Could you leave your conventional career behind in order to pursue your dreams? In this episode of Undercurrent, we profile Ming, who goes by the “Sax of Shaolin” when he performs in New York City’s subway system.
Brooklyn is big. Seventy square miles. Ample room for the more than 2.6 million people live here. Some of those people pay a high premium to live in recently constructed high rise towers. And then—and then—try to guess what they do.
You like Airbnb? Sure, sure, great. Would you like Airbnb as much if you knew that its mere existence was costing you, personally, an extra thousand bucks a year in rent?
The New York City Housing Authority oversees 176,000 apartments in our city, making it the nation’s largest public housing authority. It needs to spend so much money on repairs. So much money. The number is very big.
With less than 24 hours to go before New Yorkers head to the polls to pick their city’s mayor, one of the men vying for the job really wants you to see an extremely Islamophobic tweet of his.
Muslim communities around the country are grieving over the terror attack that left eight people dead in lower Manhattan—but that won’t stop the frustratingly familiar cycle of blame, suspicion, and Islamophobia that Muslim Americans often experience after incidents like these.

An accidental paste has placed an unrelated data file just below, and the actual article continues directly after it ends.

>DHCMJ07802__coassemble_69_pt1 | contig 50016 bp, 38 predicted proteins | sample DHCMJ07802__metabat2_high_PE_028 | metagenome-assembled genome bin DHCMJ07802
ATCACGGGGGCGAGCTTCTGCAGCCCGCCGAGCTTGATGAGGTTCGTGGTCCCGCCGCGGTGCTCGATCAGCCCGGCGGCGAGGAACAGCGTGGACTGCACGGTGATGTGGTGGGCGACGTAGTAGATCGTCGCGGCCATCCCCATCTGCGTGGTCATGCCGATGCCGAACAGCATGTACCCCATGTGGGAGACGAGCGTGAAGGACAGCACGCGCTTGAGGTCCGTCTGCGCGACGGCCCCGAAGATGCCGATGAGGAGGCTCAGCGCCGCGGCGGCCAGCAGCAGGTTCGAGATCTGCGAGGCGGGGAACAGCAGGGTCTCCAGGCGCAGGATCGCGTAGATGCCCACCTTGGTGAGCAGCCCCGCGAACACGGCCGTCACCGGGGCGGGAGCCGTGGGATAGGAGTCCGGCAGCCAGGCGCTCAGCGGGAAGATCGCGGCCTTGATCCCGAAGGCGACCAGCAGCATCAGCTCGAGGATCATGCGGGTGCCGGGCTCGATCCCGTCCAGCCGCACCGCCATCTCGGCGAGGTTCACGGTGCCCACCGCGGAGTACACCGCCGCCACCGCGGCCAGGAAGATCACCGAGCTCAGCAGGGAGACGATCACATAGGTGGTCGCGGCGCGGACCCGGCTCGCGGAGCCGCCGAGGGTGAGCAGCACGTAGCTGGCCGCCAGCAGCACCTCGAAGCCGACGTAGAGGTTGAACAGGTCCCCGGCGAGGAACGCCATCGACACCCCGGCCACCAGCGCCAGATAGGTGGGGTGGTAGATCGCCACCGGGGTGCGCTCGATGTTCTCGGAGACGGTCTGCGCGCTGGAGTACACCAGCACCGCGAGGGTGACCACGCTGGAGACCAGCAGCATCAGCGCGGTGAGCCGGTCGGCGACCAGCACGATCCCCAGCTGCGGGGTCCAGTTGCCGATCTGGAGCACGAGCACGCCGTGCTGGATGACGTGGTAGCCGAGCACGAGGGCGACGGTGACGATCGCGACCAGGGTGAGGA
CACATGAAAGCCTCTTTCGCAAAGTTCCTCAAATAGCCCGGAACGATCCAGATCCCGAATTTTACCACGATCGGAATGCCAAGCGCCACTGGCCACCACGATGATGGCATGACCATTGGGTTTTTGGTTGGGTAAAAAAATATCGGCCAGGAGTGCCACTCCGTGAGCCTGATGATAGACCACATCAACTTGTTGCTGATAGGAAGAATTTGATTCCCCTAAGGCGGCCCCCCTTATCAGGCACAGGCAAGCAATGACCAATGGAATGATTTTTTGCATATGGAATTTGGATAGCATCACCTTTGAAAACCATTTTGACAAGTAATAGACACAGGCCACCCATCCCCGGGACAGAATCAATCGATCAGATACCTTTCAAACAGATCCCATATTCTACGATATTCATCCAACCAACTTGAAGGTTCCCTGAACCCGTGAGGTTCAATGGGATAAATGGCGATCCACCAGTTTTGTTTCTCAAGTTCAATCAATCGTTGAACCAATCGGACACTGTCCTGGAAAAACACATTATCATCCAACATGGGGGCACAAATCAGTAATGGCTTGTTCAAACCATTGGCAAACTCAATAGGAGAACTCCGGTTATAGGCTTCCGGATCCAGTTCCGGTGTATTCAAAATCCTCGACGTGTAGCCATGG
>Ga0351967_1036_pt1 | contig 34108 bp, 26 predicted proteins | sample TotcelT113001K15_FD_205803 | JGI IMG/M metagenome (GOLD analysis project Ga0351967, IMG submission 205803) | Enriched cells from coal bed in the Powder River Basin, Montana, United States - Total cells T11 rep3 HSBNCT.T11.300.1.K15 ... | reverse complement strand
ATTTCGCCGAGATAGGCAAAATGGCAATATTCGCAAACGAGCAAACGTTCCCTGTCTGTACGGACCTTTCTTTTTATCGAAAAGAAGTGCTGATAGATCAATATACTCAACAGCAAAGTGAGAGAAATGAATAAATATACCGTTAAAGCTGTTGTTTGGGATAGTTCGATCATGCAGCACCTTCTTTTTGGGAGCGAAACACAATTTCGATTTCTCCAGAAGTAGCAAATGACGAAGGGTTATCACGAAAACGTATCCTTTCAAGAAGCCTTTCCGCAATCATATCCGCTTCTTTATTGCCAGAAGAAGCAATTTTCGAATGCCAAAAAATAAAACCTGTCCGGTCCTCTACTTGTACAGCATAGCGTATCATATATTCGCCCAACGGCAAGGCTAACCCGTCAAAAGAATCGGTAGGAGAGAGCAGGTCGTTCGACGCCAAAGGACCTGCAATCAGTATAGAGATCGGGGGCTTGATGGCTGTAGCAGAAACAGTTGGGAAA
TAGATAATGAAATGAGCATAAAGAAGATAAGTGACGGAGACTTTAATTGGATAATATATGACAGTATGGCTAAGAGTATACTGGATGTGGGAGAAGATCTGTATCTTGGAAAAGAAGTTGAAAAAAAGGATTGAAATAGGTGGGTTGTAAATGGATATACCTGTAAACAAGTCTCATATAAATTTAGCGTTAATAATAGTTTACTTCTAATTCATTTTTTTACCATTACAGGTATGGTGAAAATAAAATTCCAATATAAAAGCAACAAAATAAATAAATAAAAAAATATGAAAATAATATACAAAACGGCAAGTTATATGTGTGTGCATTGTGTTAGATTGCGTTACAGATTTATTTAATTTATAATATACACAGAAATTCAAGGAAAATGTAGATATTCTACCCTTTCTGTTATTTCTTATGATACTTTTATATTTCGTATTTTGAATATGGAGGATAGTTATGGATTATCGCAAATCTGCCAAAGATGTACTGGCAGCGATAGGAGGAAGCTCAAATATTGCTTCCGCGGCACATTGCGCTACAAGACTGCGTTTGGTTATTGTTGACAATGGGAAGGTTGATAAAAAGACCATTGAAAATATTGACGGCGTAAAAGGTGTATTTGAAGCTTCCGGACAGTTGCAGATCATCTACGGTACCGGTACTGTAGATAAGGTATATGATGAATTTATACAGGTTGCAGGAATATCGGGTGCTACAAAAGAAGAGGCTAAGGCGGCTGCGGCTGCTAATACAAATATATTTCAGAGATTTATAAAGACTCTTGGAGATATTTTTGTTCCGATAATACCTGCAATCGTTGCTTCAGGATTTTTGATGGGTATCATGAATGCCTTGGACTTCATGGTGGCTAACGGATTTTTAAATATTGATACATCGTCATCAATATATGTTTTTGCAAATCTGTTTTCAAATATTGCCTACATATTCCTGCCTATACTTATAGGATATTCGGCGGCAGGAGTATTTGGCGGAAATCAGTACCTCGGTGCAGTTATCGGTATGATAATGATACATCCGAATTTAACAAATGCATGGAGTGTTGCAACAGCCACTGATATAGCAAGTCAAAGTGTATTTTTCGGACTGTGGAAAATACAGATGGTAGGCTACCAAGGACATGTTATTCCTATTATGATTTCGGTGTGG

Yesterday, a bloodthirsty man drove a truck down a sidewalk in Manhattan, killing eight people. Are your friends in New York City okay? I can virtually guarantee it. Yes.
Two of New York’s top attorneys have joined together to call for an end to one of the Immigration and Customs Enforcement agency’s most controversial tactics: arrests that take place inside courthouses.
The summer is hot and the trains are stopped. As you sit on a stalled subway train somewhere deep underground, enjoy our newest installment of people from inside the MTA telling you exactly what is wrong with the MTA.
Here in New York City, the transportation situation is so dire that the MTA is encouraging people to “stay home or work odd hours” to ease the rush hour burden. Which is a good peg for the third installment of our series in which real MTA workers tell us what the hell is going on down there.
New York City subways suck, and we’re asking MTA employees to tell us why. Today, actual train operators speak out on flawed equipment, overcrowding, and how they’re DOING THEIR BEST. Okay?
Everyone who has ever sat on a stalled subway train knows that the MTA, the agency responsible for keeping New York City transportation running, is broken. Why? We asked MTA employees to tell us.
Are “the arts” important? Yes. Are museums nice? Yes. Does Mike Bloomberg give a lot of money to good causes? Yes. Is any of this a good reason to give $75 million to build a Manhattan art museum? No.
We take it as a given that the New York Times Real Estate section is the most hilariously blatant example of blinkered classism this side of the Victorian era. Obviously. Sometimes, though, they really outdo even themselves.
Two prestigious prize winners—from one small school?